… Sounds like death row, but no, in fact it is the day before the last day of 2011. This is the time of year where some people feverishly organise nights out, parties, get togethers, perhaps even fireworks. They haul in lots of alcohol and stash away food platters for the all-night celebrations to say good-bye to 2011 and welcome in 2012. Of course at midnight in their drunken hazes they hug and kiss their friends, spend hours whatsapping, BBM’ing, SMS’ing and MMS’ing friends and relatives, across the globe messages, of good cheer, encouragement, silliness or wisdom. They make silent promises to themselves that 2012 will be different. That they will stick to that healthier lifestyle diet that they have been trying to do for years, or work harder to get that promotion, drink less alcohol and more water, exercise more, spend less on things they don’t need, or make more effort to spend time with relations over 70.

Some people prefer to stay home on New Years Eve. Quietly avoiding the possibility of drunken drivers or bar fights. There is always the exciting coverage of New Years Eve celebrations in Time Square, New York, to gawk at on television or a sweeping look at various different ways of celebrating on every continent in different time zones. Some like to make sure that their animals are calm and safe in the wake of all the chaos on the streets, sacrificing their own celebrations in favour of making sure their pets are not alone. I knew somebody at university who would consciously and purposefully spend New Years Eve alone every year. He happened to be fortunate enough to come from a family who owned a huge house with a wood and I am not joking when I tell you he would spent midnight on the 31st of December each year amongst the trees, which legend has it, he would talk to. He may well still practice this each year.

Then of course there are those noble folk who work whilst everyone else is playing. Firemen, nurses, doctors, policemen and women, people who work at animal shelters, taxi drivers, fast food servers even, who give up time with their loved ones essentially to serve others. These are the members of society who go unnoticed by the rest of us until we need their help. And of course, spare a thought for all the people who are alone tomorrow night, for whatever reason. People for whom this entire celebratory end of year season is so hard.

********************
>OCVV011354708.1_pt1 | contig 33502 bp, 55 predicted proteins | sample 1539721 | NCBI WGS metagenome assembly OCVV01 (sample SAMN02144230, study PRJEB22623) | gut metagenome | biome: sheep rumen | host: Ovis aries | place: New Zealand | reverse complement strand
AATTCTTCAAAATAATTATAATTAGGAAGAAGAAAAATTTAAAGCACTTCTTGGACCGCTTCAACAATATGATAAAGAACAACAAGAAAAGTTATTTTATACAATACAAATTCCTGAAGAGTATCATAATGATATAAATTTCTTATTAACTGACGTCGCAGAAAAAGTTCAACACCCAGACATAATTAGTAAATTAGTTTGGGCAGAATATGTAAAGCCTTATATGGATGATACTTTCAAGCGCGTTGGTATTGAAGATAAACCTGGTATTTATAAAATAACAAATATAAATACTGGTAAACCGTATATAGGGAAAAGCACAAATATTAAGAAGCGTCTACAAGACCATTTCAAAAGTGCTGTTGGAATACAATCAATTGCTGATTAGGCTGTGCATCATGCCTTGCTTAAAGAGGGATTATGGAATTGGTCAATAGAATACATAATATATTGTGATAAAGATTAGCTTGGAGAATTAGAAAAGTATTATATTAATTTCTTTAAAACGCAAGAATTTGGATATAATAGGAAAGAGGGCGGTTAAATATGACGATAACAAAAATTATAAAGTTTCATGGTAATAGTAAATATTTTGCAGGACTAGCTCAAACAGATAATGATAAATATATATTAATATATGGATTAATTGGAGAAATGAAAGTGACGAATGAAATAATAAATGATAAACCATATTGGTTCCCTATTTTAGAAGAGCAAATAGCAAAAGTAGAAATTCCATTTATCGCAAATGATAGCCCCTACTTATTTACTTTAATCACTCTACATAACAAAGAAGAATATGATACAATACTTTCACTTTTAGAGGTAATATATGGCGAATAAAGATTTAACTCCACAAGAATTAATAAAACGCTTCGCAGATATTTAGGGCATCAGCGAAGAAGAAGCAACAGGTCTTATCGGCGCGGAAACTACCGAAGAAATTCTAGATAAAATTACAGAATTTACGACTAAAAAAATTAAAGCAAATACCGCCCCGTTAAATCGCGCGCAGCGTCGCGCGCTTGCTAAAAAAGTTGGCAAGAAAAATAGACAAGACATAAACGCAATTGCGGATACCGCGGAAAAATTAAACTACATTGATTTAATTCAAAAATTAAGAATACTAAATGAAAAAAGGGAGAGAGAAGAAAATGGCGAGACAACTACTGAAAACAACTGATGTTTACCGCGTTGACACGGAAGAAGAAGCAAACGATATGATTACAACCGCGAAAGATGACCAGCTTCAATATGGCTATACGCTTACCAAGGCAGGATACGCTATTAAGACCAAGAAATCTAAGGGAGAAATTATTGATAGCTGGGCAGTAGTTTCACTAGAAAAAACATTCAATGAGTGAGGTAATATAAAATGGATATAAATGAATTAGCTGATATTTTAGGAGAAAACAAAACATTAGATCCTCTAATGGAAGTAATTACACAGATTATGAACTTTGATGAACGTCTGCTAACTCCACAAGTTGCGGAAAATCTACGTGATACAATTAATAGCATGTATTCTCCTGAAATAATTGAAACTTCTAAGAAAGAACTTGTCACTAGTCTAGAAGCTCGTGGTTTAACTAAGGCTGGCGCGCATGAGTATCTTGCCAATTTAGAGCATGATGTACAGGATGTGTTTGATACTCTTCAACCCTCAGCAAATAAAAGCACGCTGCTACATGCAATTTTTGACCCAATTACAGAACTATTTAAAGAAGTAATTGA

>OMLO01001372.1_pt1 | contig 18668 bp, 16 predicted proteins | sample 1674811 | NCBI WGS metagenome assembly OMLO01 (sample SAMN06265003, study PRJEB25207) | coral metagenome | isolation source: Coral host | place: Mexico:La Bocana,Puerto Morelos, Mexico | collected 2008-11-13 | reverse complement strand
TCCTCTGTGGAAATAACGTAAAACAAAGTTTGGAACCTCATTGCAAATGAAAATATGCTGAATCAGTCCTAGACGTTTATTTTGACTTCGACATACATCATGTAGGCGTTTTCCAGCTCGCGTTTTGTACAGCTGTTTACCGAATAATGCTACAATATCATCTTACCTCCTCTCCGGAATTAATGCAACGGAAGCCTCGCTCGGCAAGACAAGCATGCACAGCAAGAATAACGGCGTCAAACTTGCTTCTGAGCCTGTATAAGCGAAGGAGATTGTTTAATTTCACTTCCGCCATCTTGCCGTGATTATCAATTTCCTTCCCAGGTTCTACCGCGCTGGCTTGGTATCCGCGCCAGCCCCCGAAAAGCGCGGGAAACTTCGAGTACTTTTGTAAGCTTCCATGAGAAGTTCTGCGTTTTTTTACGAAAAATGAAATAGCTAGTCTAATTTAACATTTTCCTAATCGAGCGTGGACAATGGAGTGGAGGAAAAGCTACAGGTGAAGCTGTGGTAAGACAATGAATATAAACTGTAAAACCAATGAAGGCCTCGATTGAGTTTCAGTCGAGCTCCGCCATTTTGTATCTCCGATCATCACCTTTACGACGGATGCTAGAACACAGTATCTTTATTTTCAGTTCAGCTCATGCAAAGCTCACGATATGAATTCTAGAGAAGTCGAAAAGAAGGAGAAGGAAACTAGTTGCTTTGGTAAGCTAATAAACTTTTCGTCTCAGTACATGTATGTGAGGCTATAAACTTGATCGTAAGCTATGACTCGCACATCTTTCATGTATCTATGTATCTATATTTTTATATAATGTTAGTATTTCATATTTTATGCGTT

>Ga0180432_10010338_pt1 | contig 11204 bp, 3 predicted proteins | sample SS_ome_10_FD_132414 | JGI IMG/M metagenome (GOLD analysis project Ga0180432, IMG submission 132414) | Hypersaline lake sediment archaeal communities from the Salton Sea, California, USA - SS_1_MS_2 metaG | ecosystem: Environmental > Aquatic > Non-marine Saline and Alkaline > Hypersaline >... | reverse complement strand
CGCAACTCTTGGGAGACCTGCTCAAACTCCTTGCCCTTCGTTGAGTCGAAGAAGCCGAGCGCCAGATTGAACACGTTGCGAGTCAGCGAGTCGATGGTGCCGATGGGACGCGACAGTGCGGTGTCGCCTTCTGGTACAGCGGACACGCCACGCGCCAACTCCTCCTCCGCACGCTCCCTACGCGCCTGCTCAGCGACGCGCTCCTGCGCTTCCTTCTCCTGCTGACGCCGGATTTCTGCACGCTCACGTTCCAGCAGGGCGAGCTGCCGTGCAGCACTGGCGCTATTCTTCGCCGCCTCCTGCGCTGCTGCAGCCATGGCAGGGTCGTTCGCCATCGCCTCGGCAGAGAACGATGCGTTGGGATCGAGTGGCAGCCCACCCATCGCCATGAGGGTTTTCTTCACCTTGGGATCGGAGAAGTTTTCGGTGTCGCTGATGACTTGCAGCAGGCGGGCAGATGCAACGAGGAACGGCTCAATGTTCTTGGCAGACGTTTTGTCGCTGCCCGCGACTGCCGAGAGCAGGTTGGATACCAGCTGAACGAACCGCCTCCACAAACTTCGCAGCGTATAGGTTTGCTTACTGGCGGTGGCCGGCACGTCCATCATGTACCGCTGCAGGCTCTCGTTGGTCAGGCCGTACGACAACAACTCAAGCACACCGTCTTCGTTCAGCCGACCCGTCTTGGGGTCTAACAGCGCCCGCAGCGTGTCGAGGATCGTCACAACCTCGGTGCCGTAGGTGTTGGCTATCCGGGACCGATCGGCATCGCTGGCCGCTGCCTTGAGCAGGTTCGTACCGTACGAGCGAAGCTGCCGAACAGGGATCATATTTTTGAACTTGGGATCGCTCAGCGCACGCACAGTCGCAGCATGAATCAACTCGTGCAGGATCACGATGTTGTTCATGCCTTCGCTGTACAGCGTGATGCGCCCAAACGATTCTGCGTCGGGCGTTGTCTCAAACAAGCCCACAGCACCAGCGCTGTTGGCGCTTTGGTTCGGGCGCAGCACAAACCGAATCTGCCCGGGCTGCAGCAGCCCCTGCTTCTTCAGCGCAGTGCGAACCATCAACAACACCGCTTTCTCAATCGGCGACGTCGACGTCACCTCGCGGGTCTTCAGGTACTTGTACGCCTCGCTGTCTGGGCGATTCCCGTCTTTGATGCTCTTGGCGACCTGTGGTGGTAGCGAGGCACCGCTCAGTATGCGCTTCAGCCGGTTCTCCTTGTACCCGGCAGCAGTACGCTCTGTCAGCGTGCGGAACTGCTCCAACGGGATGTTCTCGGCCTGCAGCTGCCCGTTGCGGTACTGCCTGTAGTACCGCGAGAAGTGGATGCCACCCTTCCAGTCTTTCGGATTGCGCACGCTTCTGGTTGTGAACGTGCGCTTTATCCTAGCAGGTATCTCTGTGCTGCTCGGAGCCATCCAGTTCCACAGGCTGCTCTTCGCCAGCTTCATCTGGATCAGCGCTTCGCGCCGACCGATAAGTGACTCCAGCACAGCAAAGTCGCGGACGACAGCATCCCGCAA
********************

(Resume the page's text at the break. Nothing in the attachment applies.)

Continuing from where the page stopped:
The most beautiful New Years Eve I have had to date was in Rio on the famous Copacabana Beach, where (it seemed) millions of people gathered to sip beverages, enjoy picnics and watch magnificent fireworks against the night sky. I was expecting a night of frenzied partying, misbehavior and possibly even a little danger (this was Rio after all). But instead, it was a night of beautiful ritual. Everybody there was dressed in white. Can you imagine how amazing that looked? Many local people dig holes in the sand and inside place candles, flowers and photographs of their deceased loved ones. I did not feel intimidated by crime for one moment that night, but rather relished in the simplicity of this magical ritual, which left such a powerful impression on me. That night struck such a wonderful balance of celebration and reflection, which ever since is what I believe New Years Eve should be all about.

Whatever you choose to do with the 31st December 2011 and the 1st January 2012, I hope that you are able to say good bye with a measure of reflection and learning, in gratitude, for whatever kind of year you have had, because regardless, it has shaped who you are today. I hope also that you are able to celebrate what will be in 2012; and it is my wish for you that you go in to this next year with positivity around whatever change may come.




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